Russia-China trade is stalled by food safety issues

Vlad Vorotnikov

China and Russia are on a fast track to ramp up food trade, but several food safety issues must be solved first.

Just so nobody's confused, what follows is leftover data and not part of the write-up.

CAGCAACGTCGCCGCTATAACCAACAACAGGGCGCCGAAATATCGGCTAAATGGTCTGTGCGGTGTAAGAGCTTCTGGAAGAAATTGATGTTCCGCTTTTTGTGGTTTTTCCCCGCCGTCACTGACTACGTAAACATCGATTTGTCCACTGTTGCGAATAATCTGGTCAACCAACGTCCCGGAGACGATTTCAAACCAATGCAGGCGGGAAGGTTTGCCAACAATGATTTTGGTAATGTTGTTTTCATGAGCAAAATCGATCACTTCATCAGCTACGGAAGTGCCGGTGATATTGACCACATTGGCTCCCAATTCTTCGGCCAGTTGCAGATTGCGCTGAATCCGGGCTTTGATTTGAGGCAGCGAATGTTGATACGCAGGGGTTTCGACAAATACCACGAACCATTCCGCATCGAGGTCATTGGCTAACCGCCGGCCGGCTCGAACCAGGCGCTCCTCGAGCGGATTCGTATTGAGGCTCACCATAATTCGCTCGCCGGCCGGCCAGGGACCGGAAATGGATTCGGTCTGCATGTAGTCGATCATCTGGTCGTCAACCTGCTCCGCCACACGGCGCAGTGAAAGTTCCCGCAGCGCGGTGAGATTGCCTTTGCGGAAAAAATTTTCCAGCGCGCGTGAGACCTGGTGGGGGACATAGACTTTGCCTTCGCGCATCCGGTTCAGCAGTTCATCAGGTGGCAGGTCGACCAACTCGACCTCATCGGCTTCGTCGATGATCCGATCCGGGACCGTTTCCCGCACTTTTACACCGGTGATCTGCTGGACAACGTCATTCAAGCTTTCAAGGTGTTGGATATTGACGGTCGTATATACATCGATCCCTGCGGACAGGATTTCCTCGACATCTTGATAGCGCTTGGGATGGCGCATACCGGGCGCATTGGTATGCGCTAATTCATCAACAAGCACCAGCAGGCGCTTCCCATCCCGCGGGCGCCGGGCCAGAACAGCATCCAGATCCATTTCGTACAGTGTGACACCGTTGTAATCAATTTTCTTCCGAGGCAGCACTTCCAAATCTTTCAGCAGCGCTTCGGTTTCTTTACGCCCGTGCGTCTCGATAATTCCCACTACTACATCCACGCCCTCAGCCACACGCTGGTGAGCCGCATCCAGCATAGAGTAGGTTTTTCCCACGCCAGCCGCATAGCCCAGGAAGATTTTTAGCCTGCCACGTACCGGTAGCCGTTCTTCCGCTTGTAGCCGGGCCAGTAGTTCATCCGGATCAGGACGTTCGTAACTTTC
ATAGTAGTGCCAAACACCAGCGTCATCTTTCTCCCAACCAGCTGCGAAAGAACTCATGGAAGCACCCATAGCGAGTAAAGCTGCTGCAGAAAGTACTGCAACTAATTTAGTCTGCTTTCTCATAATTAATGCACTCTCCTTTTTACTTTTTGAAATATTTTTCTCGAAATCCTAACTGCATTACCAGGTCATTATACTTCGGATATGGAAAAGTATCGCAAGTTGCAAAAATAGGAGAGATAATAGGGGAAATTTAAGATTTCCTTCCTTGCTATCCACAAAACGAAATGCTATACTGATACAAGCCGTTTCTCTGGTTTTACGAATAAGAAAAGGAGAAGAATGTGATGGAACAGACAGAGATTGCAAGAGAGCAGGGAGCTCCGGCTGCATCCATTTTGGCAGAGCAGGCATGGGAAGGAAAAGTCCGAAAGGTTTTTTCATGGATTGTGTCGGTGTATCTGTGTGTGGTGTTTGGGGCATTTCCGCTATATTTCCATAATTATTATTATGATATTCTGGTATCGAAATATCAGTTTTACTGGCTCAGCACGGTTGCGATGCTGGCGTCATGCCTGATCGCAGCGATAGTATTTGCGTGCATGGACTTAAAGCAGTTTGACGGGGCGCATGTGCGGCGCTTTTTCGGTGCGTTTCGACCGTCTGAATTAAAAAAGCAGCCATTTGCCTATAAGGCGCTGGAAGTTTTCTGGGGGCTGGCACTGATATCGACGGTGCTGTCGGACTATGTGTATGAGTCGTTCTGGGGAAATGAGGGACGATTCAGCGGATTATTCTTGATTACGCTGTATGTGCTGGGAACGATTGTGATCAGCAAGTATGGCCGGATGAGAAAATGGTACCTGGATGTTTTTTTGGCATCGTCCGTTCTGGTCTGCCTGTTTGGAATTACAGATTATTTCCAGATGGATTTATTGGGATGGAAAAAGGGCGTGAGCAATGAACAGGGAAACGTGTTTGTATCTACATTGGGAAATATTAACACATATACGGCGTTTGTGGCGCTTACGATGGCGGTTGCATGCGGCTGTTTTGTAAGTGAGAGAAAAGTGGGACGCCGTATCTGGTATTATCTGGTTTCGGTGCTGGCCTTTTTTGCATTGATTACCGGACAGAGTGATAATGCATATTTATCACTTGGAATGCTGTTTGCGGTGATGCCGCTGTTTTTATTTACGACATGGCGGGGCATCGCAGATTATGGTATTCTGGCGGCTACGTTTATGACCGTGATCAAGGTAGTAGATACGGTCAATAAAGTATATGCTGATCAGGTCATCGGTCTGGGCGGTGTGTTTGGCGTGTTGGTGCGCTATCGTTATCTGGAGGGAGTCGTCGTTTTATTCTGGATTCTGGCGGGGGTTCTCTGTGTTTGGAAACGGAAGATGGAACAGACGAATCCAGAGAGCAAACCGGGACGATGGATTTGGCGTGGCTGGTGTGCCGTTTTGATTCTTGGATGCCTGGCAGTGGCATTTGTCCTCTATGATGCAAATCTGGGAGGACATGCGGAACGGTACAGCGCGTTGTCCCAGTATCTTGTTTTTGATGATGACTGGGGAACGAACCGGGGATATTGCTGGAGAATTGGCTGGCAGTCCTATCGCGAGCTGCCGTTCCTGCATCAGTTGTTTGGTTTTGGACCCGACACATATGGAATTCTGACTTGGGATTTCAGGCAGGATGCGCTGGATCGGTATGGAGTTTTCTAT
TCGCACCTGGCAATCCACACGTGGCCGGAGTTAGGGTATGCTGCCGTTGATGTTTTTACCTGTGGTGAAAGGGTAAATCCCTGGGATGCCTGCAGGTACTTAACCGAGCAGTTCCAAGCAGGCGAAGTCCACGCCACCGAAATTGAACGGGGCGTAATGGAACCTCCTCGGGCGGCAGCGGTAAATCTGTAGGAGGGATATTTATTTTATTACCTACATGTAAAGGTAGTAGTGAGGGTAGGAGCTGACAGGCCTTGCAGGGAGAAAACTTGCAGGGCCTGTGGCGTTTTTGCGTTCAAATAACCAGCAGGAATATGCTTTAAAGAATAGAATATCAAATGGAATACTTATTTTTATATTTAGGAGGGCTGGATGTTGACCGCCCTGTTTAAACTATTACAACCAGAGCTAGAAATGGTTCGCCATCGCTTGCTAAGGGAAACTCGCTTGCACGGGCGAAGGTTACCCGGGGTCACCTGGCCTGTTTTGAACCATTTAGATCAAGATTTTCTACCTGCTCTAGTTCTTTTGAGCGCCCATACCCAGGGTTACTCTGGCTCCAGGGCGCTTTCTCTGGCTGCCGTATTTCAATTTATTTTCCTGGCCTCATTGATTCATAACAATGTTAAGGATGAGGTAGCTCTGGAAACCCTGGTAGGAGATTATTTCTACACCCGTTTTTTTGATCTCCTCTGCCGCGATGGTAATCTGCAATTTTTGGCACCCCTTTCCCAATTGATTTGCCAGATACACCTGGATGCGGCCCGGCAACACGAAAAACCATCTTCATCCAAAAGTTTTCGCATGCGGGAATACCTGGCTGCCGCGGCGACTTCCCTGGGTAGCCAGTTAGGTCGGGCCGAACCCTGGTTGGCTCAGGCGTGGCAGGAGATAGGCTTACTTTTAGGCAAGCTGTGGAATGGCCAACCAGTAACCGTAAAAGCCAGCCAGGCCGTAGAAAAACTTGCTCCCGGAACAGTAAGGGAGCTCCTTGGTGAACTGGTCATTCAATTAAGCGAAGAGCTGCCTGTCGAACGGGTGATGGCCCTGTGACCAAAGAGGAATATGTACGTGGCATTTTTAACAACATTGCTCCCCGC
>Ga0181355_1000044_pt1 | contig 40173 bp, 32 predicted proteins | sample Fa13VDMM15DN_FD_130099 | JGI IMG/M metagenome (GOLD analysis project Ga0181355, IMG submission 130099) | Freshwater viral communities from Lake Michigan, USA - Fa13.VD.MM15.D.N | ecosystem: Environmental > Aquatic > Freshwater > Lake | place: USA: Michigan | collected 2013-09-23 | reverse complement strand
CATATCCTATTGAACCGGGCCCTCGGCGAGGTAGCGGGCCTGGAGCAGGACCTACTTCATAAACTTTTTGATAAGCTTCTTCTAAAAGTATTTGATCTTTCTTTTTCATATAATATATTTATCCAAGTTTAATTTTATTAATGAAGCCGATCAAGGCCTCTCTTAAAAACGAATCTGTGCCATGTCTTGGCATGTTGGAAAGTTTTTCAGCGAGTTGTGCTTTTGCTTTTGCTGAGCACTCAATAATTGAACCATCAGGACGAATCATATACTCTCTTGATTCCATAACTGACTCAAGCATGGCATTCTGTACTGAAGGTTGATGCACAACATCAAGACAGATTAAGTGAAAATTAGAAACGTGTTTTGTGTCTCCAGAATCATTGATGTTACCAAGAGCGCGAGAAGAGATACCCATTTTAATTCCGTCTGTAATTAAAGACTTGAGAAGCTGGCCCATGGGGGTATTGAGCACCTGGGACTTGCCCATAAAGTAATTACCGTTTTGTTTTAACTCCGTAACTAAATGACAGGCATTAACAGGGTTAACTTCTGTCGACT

Russia is eager to partially replace US products in the Chinese food market, but ongoing food safety disagreements remain a stumbling block for export growth. During the first ten months of 2020, Russia exported 3.7 million tonnes of food to China, 32% more than the same period the previous year. In monetary terms, the goods totaled USD 3.2 billion, a year-over-year increase of 24%, the Russian Agricultural Ministry estimated. This export growth is being driven by many commodities, but primarily by meat and oil. For instance, sunflower oil exports jumped by a factor of 2.2, reaching 629 000 tonnes and accounting for sales of USD 447 million, soybean oil exports increased by 80% to 290 000 tonnes and sales of USD 213 million, and rapeseed oil exports increased by 30% to 205 000 tonnes and sales of USD 179 million, the Ministry estimated. The US-China trade war is one of the reasons for such remarkable growth, a large player in the Russian market stated. "The Chinese [food] market is so big it has enough room for many producers and suppliers, including Russian, and, of course, the trade war is beneficial for us," said Bogdan Grigoryev, general director of the Russian logistics company RusAgroMarket, adding that the Chinese market is not the easiest to deal with when it comes to food regulations. "As of today, in the regulatory field, as it is we have managed to push through to China such products as poultry, beef, several types of dairy products, and meal, which are quite a few. By all means, we are looking forward to [getting a green light to export] pork," he added. Russia began large-scale food export to China in 2015 when the Chinese authorities partly removed a nearly two-decade-long Russian wheat ban that had been introduced following the discovery of stubble smut, a disease caused by Tilletia controversa fungus, in several batches of Russian grain. In the following years, other trade barriers have also been withdrawn. In the next few years, Russia may double or even triple food export to China with additional exports worth USD 4 to 5 billion per year, according to Dmitry Rylko, general director of the Russian Institute for Agricultural Market Studies. The most promising export items are pork, as well as wheat and barley from European Russia, Rylko added, explaining that, currently, China only approves grain imports from Siberia. It is believed that it is only a matter of time before all Russian grain will be greenlit for export to China because food safety standards for Russian grain are now much higher than they were two decades ago. Furthermore, Russia has already been mulling over plans to further tighten control over the quality of exported grain to preserve its status as one of the main grain suppliers on the global market, Russian Agricultural Minister Dmitry Patrushev said earlier this year.Last but not least, facing similar problems in their relationships with Western countries, Russia and China have been strengthening political ties with one other in recent years. According to Russian trade analysts, Russian business could significantly benefit from this trend. "Barley has the greatest export potential among cereals. In theory, we can supply fodder barley for animal feed production, especially considering that China decided to break ties with Australia and ceased buying this crop there," said Andr

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